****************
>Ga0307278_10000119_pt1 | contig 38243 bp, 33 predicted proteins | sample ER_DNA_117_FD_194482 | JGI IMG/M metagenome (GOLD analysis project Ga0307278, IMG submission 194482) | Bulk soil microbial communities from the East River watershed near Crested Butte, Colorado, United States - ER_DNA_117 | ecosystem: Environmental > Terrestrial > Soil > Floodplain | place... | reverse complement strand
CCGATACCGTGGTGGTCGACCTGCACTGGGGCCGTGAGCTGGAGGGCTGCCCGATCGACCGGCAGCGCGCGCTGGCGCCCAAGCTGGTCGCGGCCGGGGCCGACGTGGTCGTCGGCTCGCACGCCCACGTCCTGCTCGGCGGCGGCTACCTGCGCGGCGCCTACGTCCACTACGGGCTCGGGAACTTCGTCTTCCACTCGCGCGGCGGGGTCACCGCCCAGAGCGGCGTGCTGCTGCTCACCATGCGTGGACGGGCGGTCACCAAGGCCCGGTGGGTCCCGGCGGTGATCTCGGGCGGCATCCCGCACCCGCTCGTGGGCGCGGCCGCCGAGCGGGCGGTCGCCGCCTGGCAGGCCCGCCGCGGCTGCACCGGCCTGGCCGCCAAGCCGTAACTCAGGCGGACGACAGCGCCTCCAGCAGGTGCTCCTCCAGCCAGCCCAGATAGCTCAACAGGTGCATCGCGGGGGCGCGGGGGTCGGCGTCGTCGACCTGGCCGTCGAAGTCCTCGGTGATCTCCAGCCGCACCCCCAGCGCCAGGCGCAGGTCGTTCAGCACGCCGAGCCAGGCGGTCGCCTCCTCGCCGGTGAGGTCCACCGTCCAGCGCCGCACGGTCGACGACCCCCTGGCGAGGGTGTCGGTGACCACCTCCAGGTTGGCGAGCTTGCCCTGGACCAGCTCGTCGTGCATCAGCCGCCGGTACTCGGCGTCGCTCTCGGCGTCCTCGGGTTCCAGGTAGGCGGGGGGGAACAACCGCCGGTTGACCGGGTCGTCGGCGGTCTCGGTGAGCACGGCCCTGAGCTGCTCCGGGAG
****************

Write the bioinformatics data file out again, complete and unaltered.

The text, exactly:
>Ga0307278_10000119_pt1 | contig 38243 bp, 33 predicted proteins | sample ER_DNA_117_FD_194482 | JGI IMG/M metagenome (GOLD analysis project Ga0307278, IMG submission 194482) | Bulk soil microbial communities from the East River watershed near Crested Butte, Colorado, United States - ER_DNA_117 | ecosystem: Environmental > Terrestrial > Soil > Floodplain | place... | reverse complement strand
CCGATACCGTGGTGGTCGACCTGCACTGGGGCCGTGAGCTGGAGGGCTGCCCGATCGACCGGCAGCGCGCGCTGGCGCCCAAGCTGGTCGCGGCCGGGGCCGACGTGGTCGTCGGCTCGCACGCCCACGTCCTGCTCGGCGGCGGCTACCTGCGCGGCGCCTACGTCCACTACGGGCTCGGGAACTTCGTCTTCCACTCGCGCGGCGGGGTCACCGCCCAGAGCGGCGTGCTGCTGCTCACCATGCGTGGACGGGCGGTCACCAAGGCCCGGTGGGTCCCGGCGGTGATCTCGGGCGGCATCCCGCACCCGCTCGTGGGCGCGGCCGCCGAGCGGGCGGTCGCCGCCTGGCAGGCCCGCCGCGGCTGCACCGGCCTGGCCGCCAAGCCGTAACTCAGGCGGACGACAGCGCCTCCAGCAGGTGCTCCTCCAGCCAGCCCAGATAGCTCAACAGGTGCATCGCGGGGGCGCGGGGGTCGGCGTCGTCGACCTGGCCGTCGAAGTCCTCGGTGATCTCCAGCCGCACCCCCAGCGCCAGGCGCAGGTCGTTCAGCACGCCGAGCCAGGCGGTCGCCTCCTCGCCGGTGAGGTCCACCGTCCAGCGCCGCACGGTCGACGACCCCCTGGCGAGGGTGTCGGTGACCACCTCCAGGTTGGCGAGCTTGCCCTGGACCAGCTCGTCGTGCATCAGCCGCCGGTACTCGGCGTCGCTCTCGGCGTCCTCGGGTTCCAGGTAGGCGGGGGGGAACAACCGCCGGTTGACCGGGTCGTCGGCGGTCTCGGTGAGCACGGCCCTGAGCTGCTCCGGGAG